To be positive, the sputum smear must contain 10   organisms per milliter. A fluorochrome stain using auramine-rhodamine is more sensitive and allows sputum to be examined at low magnification (20x or 40x magnification) as compared with conventional acid-fast bacilli smears that must be examined at high magnification (100x). Sputum smear has only a 60% sensitivity as compared with sputum culture. The Polymerase chain reaction technique can effectively detect as few as 10 organisms in a clinical specimen. Two assays, one using mycobacteria RNA as its initial template, and the other using mycobacterial Deoxyribonucleic acid, are commercially available. Sensitivity and specificity are greater than 95% in smear-positive cases, and specificity in smear-negative cases is high. False negative and false positive results are common in less experienced laboratories, and nucleic acid amplification assays are recommended only to complement traditional methods. In patients on antituberculous therapy, Polymerase chain reaction cannot differentiate killed from actively growing organisms. Culture remains the most accurate method for diagnosing M. tuberculosis. In patients that fail to produce sputum, aspiration of the gastric contents in the morning before the patient arises from bed is useful for obtaining samples for culture. In patients with suspected disseminated disease, blood samples in which all cells are lysed to release intracellular mycobacteria should be collected. The bacterium grows at about l/20th the rate of more conventional bacteria, taking 3 to 6 weeks to grow on Lowenstein-Jensen medium. Living mycobacteria can be more quickly detected in blood, sputum, pleural fluid, or cerebrospinal fluid using the Bactec radiometric or fluorometric culture system, which is designed to detect mycobacteria metabolism within 9 to 16 days. Drug susceptibilities can also be reliably tested using this method.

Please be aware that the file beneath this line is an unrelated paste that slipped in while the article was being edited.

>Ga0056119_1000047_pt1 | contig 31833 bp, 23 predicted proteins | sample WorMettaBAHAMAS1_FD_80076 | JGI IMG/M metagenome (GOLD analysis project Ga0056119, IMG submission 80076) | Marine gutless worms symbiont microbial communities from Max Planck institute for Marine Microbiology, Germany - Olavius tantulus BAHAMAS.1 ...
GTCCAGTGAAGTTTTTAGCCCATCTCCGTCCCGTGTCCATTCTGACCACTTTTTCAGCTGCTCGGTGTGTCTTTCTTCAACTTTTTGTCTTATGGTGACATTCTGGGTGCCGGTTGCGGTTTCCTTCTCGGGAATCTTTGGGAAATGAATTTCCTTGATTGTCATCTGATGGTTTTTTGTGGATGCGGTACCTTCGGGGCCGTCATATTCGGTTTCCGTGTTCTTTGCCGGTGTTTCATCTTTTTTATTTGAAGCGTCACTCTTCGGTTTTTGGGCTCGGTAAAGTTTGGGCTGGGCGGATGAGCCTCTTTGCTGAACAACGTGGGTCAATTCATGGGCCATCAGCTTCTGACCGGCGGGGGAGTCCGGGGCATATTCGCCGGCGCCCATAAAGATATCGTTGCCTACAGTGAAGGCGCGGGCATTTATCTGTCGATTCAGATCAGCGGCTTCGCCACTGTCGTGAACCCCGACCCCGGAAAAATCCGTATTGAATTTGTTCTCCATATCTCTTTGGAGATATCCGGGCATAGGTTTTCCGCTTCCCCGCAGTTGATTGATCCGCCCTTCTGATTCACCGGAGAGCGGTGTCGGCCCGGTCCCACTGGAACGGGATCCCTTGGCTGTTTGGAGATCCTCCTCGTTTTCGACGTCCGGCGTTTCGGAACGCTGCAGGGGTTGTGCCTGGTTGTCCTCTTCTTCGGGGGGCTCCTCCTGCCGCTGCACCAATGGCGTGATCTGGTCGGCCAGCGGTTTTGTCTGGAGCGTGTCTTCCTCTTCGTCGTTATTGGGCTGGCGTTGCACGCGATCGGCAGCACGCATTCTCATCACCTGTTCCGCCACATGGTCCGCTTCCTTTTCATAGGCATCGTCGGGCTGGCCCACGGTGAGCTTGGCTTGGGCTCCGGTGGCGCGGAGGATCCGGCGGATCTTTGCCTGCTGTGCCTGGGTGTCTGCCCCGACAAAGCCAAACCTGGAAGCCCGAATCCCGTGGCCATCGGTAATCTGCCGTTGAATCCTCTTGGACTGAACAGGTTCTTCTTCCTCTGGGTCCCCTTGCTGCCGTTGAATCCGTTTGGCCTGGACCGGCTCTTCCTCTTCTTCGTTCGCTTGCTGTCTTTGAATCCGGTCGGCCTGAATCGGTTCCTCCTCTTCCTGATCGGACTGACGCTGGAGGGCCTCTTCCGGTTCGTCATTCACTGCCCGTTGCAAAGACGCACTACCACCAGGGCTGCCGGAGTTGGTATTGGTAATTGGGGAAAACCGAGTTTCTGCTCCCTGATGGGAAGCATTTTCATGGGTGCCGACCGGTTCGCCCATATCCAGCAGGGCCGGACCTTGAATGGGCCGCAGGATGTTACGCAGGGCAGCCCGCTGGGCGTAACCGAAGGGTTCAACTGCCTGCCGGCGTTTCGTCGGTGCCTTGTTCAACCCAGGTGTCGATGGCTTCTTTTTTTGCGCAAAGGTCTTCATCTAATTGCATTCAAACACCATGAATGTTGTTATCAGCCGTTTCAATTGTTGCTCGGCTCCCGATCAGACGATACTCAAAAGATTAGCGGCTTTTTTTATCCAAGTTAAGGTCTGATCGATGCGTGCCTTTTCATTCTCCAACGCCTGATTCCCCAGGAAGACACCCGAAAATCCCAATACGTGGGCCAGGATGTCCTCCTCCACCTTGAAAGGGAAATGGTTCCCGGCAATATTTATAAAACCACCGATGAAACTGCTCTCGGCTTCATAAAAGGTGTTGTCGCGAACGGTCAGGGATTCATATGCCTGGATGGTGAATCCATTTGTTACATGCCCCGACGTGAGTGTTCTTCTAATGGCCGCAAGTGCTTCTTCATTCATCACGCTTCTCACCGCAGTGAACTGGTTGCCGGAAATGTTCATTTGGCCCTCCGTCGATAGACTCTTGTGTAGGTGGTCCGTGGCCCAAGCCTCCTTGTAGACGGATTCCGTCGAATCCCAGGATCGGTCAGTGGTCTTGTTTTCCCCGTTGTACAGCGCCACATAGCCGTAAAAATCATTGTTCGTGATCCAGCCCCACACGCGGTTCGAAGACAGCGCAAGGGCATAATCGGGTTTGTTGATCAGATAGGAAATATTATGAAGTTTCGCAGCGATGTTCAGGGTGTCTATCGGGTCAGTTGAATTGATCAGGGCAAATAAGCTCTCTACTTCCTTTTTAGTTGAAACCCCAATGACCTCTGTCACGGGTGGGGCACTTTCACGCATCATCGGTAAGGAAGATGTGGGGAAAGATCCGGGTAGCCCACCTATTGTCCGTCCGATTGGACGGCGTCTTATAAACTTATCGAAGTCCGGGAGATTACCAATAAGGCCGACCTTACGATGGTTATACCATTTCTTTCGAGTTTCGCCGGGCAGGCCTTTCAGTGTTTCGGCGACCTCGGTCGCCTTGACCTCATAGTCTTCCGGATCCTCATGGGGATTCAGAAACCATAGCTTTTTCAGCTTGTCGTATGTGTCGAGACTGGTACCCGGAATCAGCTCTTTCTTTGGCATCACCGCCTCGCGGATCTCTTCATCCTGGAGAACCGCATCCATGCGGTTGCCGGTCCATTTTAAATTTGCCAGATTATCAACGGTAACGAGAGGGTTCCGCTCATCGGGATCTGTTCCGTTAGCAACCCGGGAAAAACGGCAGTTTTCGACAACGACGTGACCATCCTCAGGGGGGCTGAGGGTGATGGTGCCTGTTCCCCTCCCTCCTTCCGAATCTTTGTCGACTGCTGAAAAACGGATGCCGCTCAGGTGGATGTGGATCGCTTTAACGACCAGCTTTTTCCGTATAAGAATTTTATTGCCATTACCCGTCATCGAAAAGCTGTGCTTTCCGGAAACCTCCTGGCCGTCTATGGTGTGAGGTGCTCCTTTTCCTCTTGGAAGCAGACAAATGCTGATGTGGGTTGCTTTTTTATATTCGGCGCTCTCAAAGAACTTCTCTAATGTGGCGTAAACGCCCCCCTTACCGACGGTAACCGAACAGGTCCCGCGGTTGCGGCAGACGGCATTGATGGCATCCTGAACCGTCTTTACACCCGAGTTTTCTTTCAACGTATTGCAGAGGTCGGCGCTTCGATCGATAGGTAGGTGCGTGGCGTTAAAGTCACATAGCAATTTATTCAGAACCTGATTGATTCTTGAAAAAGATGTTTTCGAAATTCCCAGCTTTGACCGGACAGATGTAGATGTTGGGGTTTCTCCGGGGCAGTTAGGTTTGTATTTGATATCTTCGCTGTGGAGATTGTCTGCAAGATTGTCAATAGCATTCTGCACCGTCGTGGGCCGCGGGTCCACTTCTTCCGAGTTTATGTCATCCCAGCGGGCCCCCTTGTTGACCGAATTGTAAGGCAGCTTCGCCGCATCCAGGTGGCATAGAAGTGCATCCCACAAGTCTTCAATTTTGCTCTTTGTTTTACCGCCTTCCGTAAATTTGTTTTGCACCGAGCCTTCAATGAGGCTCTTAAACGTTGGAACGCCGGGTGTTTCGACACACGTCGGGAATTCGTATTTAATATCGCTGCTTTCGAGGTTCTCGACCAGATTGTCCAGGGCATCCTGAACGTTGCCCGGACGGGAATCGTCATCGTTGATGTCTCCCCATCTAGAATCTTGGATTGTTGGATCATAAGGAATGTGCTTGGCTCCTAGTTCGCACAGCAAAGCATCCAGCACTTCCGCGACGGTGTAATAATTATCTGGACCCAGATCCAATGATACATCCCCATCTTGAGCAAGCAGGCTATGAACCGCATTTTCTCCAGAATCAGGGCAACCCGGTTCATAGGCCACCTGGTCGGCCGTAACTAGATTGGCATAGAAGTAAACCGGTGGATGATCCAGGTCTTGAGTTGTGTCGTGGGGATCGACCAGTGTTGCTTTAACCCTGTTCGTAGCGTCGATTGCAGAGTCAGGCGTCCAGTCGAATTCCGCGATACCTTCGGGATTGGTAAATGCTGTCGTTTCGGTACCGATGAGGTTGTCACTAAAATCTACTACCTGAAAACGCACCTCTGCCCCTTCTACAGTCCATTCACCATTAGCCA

About the Diagnosis of Tuberculosis